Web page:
After much anticipation, 25-year-old Tyler Cloyd made his Major League debut last night against the New York Mets. Listed at 6’3″, 190, the right-hander accrued a 15-1 record with a 2.26 ERA between Double-A Reading and Triple-A Lehigh Valley — much of it coming with the latter team. Although he never showed a great ability to miss bats, he showed marked improvement last year, jumping from Clearwater to Reading, and again this year in taking yet another big leap upward in the Phillies’ system.
Cloyd’s opportunity arose after Vance Worley‘s disappointing start on Tuesday night in the series opener. Having been diagnosed with loose bodies in his elbow previously, Worley was battling through the ailment but wasn’t having much success. Since the start of July, Worley posted a 5.80 ERA in 11 starts spanning 59 innings with significantly fewer strikeouts. The Phillies and Worley agreed that shutting him down was the best option, and they announced yesterday he will be having surgery on that elbow shortly. Thus, Cloyd was immediately recalled and took Cole Hamels‘ spot, who had come down with a stomach sickness.
Overall, Cloyd looked decent in his Major League debut. In six innings, he allowed three runs on seven hits, including a two-run home run by Lucas Duda, while allowing two walks and striking out five. For a look at his arsenal, click the link below to reveal a few animated .gifs.
Eric Longenhagen (@Longenhagen), a friend of the blog and video scout at Baseball Info Solutions, posted this detailed scouting report prior to his debut yesterday. I’d like to highlight a few of his points regarding Cloyd’s pitch usage:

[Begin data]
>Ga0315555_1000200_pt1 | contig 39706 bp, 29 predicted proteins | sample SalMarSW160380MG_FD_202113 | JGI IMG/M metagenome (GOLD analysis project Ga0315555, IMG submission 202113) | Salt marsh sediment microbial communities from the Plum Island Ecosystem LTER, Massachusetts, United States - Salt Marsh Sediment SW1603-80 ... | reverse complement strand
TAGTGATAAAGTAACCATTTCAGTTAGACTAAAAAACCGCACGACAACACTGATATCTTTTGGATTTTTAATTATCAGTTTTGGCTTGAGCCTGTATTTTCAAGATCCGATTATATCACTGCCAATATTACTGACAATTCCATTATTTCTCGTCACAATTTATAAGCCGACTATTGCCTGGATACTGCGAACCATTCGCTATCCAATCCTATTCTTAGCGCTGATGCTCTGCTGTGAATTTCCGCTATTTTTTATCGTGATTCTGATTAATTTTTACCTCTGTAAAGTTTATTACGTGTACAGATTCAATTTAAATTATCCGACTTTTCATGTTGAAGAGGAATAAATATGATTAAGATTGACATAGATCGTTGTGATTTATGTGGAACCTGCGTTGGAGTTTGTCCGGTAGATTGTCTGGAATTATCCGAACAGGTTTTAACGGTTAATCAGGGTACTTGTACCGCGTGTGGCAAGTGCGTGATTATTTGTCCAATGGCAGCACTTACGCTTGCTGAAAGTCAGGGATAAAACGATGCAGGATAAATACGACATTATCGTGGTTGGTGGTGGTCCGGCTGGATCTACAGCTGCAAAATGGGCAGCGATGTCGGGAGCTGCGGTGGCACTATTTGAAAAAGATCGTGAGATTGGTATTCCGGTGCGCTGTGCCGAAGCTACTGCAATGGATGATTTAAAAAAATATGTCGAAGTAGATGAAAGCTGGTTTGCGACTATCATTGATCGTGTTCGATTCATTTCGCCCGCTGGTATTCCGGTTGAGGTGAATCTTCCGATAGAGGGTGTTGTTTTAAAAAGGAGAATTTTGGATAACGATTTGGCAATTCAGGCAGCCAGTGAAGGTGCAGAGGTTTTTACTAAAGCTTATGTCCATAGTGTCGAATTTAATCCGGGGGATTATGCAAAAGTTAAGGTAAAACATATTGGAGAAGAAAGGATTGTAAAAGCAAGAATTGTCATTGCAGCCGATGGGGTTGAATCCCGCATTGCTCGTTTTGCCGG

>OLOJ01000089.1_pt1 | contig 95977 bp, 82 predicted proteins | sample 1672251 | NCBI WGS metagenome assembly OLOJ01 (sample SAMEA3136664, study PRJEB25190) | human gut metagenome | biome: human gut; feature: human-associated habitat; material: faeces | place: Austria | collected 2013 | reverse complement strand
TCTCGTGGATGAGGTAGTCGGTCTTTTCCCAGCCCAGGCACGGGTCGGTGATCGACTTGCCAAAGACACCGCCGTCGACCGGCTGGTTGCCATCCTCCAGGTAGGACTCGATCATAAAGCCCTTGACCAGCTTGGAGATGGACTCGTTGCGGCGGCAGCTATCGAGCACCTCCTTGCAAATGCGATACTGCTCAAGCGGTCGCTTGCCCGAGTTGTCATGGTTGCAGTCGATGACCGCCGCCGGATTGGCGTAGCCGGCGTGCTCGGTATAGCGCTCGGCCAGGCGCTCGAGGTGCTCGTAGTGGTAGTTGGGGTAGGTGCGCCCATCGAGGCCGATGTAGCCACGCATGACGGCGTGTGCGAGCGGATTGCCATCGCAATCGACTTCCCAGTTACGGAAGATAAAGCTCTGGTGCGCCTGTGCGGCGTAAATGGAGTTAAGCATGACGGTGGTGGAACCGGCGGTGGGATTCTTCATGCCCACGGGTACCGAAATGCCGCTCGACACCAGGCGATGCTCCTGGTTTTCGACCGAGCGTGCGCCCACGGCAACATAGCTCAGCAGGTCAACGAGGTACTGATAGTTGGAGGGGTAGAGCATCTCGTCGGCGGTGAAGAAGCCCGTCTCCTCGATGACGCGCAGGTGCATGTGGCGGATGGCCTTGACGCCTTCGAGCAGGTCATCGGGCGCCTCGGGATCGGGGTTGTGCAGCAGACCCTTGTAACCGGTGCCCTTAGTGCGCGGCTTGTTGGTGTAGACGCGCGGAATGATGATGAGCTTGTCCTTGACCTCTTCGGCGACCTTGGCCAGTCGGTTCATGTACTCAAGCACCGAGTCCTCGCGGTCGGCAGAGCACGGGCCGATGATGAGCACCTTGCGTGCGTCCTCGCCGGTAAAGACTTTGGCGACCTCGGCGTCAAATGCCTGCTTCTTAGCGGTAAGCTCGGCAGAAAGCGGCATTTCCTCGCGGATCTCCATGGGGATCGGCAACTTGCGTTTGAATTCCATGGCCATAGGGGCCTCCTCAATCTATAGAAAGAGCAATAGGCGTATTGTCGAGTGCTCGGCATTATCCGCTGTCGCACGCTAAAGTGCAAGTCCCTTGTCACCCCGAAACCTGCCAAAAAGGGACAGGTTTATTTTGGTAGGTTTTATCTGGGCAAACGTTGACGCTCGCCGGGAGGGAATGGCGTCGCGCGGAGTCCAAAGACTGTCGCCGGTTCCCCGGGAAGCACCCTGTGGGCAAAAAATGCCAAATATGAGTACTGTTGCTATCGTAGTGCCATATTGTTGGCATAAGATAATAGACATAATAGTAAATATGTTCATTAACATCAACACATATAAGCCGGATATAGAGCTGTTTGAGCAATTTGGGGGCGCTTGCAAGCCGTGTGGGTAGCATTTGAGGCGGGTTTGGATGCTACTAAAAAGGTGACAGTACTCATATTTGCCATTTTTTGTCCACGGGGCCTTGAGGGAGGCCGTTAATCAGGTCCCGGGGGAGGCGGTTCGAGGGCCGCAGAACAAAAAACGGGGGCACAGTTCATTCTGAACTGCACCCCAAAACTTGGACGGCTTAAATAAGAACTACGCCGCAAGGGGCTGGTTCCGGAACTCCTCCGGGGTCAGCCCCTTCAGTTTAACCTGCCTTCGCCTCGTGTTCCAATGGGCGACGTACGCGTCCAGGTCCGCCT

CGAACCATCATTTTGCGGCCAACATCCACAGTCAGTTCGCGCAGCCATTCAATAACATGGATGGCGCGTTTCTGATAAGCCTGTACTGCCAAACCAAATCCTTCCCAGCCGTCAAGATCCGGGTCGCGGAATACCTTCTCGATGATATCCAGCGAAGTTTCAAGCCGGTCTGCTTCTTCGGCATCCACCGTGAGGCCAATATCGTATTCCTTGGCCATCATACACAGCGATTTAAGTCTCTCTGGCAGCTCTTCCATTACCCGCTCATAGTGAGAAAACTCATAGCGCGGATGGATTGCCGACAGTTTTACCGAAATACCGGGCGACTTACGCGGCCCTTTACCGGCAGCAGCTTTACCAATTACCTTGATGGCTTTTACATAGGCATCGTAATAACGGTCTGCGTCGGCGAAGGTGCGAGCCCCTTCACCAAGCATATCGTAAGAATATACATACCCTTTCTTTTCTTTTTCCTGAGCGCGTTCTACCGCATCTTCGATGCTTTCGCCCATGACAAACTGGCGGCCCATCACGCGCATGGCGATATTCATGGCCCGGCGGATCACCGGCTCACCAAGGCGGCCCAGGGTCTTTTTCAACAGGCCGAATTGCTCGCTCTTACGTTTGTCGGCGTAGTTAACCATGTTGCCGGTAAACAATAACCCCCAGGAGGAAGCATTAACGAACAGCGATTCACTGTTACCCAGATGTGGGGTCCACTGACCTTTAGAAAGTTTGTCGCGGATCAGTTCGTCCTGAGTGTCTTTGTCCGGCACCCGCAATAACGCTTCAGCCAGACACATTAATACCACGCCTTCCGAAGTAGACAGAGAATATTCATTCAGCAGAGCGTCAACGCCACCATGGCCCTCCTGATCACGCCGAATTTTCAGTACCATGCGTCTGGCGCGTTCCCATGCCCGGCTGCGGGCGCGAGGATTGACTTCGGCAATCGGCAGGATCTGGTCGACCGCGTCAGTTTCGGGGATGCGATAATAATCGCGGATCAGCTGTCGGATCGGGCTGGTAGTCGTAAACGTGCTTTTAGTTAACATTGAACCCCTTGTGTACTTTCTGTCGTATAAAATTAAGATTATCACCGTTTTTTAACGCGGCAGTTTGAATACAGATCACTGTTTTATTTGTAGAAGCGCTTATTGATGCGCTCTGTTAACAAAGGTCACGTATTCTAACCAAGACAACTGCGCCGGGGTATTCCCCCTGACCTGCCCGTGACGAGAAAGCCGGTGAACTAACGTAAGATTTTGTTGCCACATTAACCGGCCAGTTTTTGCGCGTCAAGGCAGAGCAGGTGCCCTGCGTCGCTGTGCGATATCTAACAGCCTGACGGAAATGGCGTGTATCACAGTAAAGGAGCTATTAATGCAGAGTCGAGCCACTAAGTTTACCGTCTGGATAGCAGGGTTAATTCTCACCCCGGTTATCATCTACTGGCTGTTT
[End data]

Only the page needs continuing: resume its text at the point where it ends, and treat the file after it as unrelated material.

Cloyd’s fastball sits in the upper 80s (86-89mph, might touch 92 tonight with the adrenaline pumping) and is mostly straight, though it does exhibit some natural cut when he locates it to his glove side.
[…] his best offering, a cutter, which he tosses in anywhere from 83-86mph. Cloyd’s cutter moves quite a bit and he uses it as a multi-tasker even Alton Brown would be proud of. To left handed hitters, he’ll back door it for strikes or run it in on hands to induce weak contact. He’ll run it away from righties to garner swings and misses or throw it early in counts for called strikes.
Cloyd’s secondary stuff in underwhelming. His curve, which has 11-5 movement and sits in the mid 70s, will flash average but it’s mostly a liability. He didn’t work with his changeup enough for me to slap a grade on it.
In the Cloyd intro post from Ryan yesterday, he quoted Bradley Ankrom saying as much on Twitter.
Heat maps will follow, but note that because of the lack of familiarity with Cloyd, there will be some classification errors. In looking at the pitch-by-pitch data on MLB.com, they made a few errors, but overall, you should be able to get the general feel for how Cloyd works.
First, where Cloyd pitched right-handers. “Hard” generally refers to four-seam fastballs and cutters. “Soft” refers to curves and change-ups.
Cloyd against left-handed hitters:
Lefties had the most success against Cloyd last night, accounting for four of the Mets’ seven hits, including Duda’s two-run home run. Three of those hits were solid line drives, and of the six outs he recorded against lefties, five were in the air. One of Cloyd’s walks and his only hit batter were also against lefties.
Cloyd fell behind early, but it could have been attributed to the butterflies. In the first inning, he started off 1-0 against Ruben Tejada and Daniel Murphy, and he went to 3-0 on Ike Davis before battling back to 3-2 and eventually surrendering a line drive single. He did much better getting ahead in the second inning, starting 0-1 or inducing a first-pitch swing to four of the six batters he faced. It continued in the third against five of the seven batters he faced.
Cloyd made heavy use of his cutter throughout the game, as CSN’s Leslie Gudel noted:
Of the 103 pitches he threw, 42 were sliders (41 percent). Here’s a look at where he threw them:
In last night’s game, Mets hitters collectively posted a .353 wOBA against Cloyd’s cutter, but it is of course just one game consisting of a sample of 42 pitches. Still, though, expectations should be tempered. The Minor League record and ERA were impressive, but pitchers like Cloyd (right-handed with low fastball velocity and an inability to miss bats) tend not to have sustained success at the Major League level. I think Kevin Goldstein has it right: